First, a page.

Why is it different for language professionals?
Interpreters seem to experience vicarious trauma differently than other professionals providing aid since they do more than witness the trauma; they channel it.Robert T. Muller, Ph.D.Vicarious Trauma and the Professional Interpreter. Psychology Today, 2013.
It’s a dirty secret that many interpreters are affected by vicarious trauma, yet few are trained to manage it.Marjory BancroftBreaking Silence: What Interpreters Need to Know About Victim Services Interpreting. The ATA Chronicle.
In 2001, the International Association of Conference Interpreters (AIIC) commissioned a Workload Study focusing on interpreter stress and burnout. The study investigated four sets of parameters: psychological, physiological, physical, and performance. The results of this extensive study placed interpretation in the category of high-stress professions.
But aren’t many other professions just as or even more stressful? Why is it different for language professionals? Multiple studies of job-related stress for sign language and spoken language interpreters working in various settings, such as refugee and asylum seeker services, mental health and therapy, community/public services, trauma and violent crime survivors care, healthcare and clinical settings, legal investigations and courtroom proceedings, identified common causes of vicarious trauma and job-related stress in language professionals:
For resources cited here and other studies and research on the issue of vicarious trauma in language professionals, download the list of references.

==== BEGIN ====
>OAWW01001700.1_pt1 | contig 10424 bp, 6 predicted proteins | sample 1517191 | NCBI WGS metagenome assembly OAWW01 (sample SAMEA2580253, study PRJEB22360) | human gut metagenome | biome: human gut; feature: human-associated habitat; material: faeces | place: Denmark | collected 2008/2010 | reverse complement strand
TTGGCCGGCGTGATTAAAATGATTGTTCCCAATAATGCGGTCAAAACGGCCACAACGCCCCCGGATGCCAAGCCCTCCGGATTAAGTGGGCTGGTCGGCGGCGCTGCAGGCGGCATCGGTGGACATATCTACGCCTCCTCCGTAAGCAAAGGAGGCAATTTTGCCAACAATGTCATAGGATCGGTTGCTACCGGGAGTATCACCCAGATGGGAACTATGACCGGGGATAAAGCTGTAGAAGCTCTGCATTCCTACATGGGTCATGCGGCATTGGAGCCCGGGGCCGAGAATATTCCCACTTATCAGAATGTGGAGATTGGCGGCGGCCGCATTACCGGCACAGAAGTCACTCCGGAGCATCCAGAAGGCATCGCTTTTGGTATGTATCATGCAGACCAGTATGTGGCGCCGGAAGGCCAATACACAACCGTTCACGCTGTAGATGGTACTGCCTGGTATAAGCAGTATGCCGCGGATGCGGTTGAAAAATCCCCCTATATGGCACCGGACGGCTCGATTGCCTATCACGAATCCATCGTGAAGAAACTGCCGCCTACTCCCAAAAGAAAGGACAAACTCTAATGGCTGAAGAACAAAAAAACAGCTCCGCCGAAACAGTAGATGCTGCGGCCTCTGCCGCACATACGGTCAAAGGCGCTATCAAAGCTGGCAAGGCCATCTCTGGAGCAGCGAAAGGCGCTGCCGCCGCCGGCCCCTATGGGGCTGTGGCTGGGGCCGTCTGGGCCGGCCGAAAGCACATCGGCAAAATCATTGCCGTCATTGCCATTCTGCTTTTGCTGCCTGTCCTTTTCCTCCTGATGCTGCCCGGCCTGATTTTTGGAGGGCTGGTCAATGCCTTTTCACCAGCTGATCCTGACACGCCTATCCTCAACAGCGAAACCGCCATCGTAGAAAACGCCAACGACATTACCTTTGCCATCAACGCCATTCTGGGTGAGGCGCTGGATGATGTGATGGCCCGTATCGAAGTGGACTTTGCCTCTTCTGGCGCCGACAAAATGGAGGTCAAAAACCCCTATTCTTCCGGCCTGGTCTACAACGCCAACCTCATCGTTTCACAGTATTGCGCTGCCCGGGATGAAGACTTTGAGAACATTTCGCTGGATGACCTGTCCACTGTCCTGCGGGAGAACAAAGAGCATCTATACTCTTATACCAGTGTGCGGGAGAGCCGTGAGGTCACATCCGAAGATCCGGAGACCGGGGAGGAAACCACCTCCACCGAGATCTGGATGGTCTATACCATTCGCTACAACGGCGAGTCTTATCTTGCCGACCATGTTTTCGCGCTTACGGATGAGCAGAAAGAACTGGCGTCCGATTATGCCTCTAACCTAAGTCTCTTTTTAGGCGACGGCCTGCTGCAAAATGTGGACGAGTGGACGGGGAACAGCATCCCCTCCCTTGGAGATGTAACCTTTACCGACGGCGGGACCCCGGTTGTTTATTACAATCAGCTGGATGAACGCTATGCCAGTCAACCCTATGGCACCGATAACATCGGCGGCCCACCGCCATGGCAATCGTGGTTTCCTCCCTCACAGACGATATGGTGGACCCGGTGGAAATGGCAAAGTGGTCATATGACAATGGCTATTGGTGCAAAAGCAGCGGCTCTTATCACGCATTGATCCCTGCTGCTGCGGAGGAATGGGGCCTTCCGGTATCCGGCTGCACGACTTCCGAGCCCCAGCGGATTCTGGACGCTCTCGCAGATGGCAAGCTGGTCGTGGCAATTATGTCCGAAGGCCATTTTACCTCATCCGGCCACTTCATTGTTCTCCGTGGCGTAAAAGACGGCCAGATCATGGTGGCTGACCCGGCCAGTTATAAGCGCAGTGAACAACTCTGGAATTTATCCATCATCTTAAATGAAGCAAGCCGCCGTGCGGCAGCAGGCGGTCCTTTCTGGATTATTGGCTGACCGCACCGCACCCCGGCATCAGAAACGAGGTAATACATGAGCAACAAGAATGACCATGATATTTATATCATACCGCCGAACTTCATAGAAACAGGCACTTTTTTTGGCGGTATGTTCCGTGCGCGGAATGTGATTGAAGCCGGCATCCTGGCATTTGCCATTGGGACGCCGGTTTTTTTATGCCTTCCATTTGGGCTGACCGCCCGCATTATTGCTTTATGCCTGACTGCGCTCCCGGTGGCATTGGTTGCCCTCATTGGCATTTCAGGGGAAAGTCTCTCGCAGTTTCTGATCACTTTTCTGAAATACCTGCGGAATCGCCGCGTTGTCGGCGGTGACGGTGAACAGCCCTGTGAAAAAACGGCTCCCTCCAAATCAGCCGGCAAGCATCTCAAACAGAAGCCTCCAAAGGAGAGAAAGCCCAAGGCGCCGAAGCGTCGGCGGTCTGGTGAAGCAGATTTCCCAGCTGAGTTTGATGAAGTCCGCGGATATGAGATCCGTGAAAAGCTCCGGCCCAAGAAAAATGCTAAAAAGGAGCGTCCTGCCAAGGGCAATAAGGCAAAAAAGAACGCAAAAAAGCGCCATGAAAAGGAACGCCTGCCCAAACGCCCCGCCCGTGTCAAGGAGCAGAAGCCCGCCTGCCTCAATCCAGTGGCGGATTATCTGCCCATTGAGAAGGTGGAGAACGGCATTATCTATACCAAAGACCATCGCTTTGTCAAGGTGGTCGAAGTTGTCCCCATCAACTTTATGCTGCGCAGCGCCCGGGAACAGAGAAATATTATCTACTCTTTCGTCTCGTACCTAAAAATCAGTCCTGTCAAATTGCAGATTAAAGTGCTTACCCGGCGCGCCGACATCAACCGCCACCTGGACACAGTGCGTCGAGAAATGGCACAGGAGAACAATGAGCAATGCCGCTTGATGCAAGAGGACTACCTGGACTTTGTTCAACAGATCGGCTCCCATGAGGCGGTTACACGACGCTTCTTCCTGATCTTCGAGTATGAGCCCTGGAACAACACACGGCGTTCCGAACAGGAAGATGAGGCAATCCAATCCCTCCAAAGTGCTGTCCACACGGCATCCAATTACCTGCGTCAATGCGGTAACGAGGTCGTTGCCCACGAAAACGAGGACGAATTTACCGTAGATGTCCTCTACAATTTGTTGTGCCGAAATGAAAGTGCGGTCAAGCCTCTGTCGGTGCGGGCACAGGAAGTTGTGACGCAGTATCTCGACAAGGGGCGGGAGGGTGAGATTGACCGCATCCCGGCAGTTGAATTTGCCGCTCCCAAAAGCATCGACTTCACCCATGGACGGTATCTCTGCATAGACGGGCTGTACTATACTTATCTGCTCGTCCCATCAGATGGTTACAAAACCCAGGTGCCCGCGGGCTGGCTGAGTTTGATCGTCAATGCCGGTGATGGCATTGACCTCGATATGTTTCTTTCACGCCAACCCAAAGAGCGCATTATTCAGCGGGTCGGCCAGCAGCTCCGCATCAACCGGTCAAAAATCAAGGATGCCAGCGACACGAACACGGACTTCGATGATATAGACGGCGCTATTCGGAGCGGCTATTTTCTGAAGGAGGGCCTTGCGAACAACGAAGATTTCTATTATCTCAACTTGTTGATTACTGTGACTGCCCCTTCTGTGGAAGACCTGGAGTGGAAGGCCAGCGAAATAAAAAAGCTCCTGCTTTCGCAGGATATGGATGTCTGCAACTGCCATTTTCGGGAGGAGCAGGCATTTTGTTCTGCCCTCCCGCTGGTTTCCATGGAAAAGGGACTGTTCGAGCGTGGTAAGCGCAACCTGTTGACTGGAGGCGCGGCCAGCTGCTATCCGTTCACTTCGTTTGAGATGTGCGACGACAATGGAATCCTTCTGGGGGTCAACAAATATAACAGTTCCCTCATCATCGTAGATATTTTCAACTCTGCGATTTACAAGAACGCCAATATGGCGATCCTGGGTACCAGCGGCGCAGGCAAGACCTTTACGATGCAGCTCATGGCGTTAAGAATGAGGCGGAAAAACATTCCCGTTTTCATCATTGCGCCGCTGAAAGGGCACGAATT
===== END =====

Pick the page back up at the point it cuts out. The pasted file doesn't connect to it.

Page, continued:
What about translators?
Although both translators and interpreters are exposed to job-related stress, you might have noticed that most of the research dealing with vicarious trauma in language professionals focuses specifically on interpreters. It is understandable, as interpreters find themselves in direct interaction with their service consumers and directly participate in the exchange of information between the parties of the interpreting encounter.
Nonetheless, while not every finding may apply to both interpreters and translators equally, it is clear that translators can be just as affected by the potentially distressing content of the documents they work with as their interpreter colleagues.
We asked one professional translator to share her experience and opinion on the matter. Watch this short video to learn more.
What about you?
Take this quick survey and learn what your colleagues are saying.
See more than one option that applies to you? Feel free to vote more than once by selecting and submitting one option at a time. Thank you for your participation!
What aspect of your professional practice do you struggle with the most?
Let’s check our progress!
What we have learned so far…
Now that you have learned about vicarious trauma and how it differs for language professionals from other service professions, learn how our brain works, and why it is important to know how stress affects the brain’s function and impacts our performance as language professionals.